While wood is also a renewable resource, it’s important to note that just because a toy is made from wood does not ensure that the wood was sustainably harvested. Sustainable harvesting means that harvesting is managed to prevent damage to eco-systems, waterways, wildlife, and the trees themselves. It takes into consideration the long-term effects of logging, rather than short term benefit of using a resource purely for profit. To tell if a wooden toy has been made from sustainably harvested wood, look for official certification of the wood’s sustainable source. This will often be advertised by the toy’s manufacturer or listed on their website. The two main certifications and logos to look out for are those from the The Forest Stewardship Council (FSC) and Programme for the Endorsement of Forestry Certification (PEFC). For example, Savvy Kid’s wooden letter puzzles are made from FSC certified plywood.


You may’ve heard of BPA, or bisphenol A. It is an industrial chemical that is present in many plastic toys, along with other nasties such as phthalates, lead, formaldehyde, flame retardant and PVC. All of these can have negative effects on brain growth and development. Some are also carcinogenic, hormone disrupting and linked to hearing loss, ADHD and kidney damage. Yikes! Obviously these are unwanted in children’s toys, especially if they are to be handled regularly or chewed. There is no BPA, PVC, or phthalates in wooden toys making them a great choice for parents looking to avoid chemicals. However, be mindful that painted wooden toys may have traces of lead contained in the paint.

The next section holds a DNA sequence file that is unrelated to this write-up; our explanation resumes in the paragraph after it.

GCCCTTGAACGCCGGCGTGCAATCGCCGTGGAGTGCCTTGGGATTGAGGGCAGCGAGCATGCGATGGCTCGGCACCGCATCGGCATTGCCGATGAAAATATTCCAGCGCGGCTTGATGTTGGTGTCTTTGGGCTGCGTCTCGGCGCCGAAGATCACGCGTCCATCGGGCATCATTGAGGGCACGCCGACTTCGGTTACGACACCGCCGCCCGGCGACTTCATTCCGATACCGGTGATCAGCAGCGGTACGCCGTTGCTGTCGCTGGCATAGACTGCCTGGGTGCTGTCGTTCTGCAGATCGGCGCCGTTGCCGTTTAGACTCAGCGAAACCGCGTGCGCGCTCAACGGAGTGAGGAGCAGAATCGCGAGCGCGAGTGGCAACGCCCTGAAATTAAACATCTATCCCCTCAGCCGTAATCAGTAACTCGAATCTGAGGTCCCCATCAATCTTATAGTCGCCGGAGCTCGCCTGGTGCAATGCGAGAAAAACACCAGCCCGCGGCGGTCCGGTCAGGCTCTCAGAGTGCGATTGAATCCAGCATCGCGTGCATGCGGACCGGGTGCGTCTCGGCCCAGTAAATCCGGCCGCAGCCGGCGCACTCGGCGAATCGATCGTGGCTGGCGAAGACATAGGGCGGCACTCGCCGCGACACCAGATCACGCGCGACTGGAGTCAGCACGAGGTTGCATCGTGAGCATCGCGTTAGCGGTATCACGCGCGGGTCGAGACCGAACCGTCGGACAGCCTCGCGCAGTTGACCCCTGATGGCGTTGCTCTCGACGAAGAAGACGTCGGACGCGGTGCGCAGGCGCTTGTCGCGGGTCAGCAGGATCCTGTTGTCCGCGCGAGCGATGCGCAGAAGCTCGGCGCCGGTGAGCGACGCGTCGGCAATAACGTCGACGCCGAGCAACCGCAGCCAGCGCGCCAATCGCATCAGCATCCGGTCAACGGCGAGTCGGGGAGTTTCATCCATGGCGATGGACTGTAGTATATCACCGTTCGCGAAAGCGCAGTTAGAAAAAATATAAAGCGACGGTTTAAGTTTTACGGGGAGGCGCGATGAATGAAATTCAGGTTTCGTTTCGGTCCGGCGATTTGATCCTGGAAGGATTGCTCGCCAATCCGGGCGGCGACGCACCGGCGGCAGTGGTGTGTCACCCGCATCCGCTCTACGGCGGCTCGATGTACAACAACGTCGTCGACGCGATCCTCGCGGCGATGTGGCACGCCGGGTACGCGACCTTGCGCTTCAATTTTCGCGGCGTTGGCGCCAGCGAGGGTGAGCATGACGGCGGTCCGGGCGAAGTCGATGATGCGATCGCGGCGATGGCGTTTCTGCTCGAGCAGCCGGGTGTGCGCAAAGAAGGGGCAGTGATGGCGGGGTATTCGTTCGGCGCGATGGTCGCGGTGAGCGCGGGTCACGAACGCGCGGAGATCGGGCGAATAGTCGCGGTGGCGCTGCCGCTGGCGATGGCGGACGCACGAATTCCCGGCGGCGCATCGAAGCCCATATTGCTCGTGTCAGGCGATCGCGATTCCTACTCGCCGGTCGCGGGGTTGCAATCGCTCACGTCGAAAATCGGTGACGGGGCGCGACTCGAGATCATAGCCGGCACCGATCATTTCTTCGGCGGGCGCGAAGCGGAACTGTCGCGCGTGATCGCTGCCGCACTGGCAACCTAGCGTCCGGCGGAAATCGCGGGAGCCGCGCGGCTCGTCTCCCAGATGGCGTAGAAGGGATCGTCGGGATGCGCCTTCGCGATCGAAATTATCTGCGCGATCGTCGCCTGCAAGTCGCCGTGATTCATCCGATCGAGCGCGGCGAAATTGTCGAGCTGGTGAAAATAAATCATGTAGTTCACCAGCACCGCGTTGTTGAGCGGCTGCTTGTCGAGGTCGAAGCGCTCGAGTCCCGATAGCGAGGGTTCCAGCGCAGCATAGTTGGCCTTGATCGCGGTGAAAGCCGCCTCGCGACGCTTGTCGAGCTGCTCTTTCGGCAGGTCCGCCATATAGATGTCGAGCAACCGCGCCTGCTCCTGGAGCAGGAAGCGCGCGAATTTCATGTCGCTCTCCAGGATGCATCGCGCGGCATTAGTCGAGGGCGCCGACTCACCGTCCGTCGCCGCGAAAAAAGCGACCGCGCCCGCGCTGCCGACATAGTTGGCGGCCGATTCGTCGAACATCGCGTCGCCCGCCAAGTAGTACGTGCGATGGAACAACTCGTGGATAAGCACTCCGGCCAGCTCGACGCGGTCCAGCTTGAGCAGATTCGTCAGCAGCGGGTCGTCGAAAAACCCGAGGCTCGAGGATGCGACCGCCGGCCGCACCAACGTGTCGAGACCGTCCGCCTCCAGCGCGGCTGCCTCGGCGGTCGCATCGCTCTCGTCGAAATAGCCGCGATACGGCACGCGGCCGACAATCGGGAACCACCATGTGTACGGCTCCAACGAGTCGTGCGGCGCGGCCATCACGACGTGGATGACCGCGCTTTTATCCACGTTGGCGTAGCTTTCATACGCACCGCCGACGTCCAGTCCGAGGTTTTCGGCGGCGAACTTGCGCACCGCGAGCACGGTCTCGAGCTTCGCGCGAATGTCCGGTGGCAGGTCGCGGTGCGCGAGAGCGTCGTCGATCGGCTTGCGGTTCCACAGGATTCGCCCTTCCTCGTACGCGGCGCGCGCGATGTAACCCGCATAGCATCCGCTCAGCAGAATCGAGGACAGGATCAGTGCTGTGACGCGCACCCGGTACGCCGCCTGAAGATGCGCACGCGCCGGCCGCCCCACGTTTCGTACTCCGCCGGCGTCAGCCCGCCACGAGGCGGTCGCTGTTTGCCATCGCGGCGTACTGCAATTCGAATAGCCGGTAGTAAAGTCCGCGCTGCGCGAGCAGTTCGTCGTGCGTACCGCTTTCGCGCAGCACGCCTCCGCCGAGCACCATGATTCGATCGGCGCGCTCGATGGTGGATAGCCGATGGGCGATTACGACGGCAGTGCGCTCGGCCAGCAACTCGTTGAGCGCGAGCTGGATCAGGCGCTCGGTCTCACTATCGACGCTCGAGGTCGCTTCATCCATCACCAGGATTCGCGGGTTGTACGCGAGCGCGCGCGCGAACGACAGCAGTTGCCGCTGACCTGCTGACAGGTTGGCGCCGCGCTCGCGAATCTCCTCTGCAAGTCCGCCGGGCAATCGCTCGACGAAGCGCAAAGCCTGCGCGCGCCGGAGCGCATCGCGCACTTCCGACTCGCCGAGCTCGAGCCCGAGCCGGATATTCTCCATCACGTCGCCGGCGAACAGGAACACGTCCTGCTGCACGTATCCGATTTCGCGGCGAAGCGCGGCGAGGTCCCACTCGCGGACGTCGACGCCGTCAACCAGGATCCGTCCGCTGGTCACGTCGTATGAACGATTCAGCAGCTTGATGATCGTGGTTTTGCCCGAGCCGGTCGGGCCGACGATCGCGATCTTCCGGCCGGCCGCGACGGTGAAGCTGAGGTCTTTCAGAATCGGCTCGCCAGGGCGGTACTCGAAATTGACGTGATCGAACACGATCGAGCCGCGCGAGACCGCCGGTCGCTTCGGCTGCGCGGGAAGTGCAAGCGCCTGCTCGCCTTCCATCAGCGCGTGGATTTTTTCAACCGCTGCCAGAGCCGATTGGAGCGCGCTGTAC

Wooden toys are also less likely to contain batteries, magnets, screws and small parts, all of which can also be dangerous to kids and especially younger children.

A toy’s popularity or availability unfortunately does not reflect its safety. However, the

Australian Toy Standard does set standards that are determined and enforced by the

Australian Competition and Consumer Commission (ACCC). These requirements subject toys to five mandatory safety standards which should be met before a product is legally marketed. Cautionary labelling should be present on all toys or toy packaging, but this is not always the case. Look for the Australian Safety Standards Logo for piece of mind.

All up, wooden toys have many benefits that will not only see them being dragged into the playroom time and time again by the kids but will also ease the mind of today’s safety and eco-conscious parents. Wooden toys may become timeless favourites handed down through the generations. Of course, mixing in a few plastic toys here and there isn’t the end of the world, especially if you choose eco-friendly brands like Green Toys, that make their toys from 100% recycled plastics. Happy playing!

*This blog is not sponsored in any way - all brands mentioned are purely my own recommendations*

Want to Dive in? Here are some more resources on the topic to explore (many were used in the research for this article):

Why wooden toys make the best playthings

Circularity, Sustainability Take Hold in Toy Industry

Physiological Effects of Touching Wood

Are Wooden Toys Really Better? Why Montessori Thinks So

Why wooden toys are better

Why choose sustainable toys?

Are Plastic Toys Safe?,and%20can%20cause%20kidney%20damage.

Plastics & Plastic Toys

Australian Safety Standards for Toys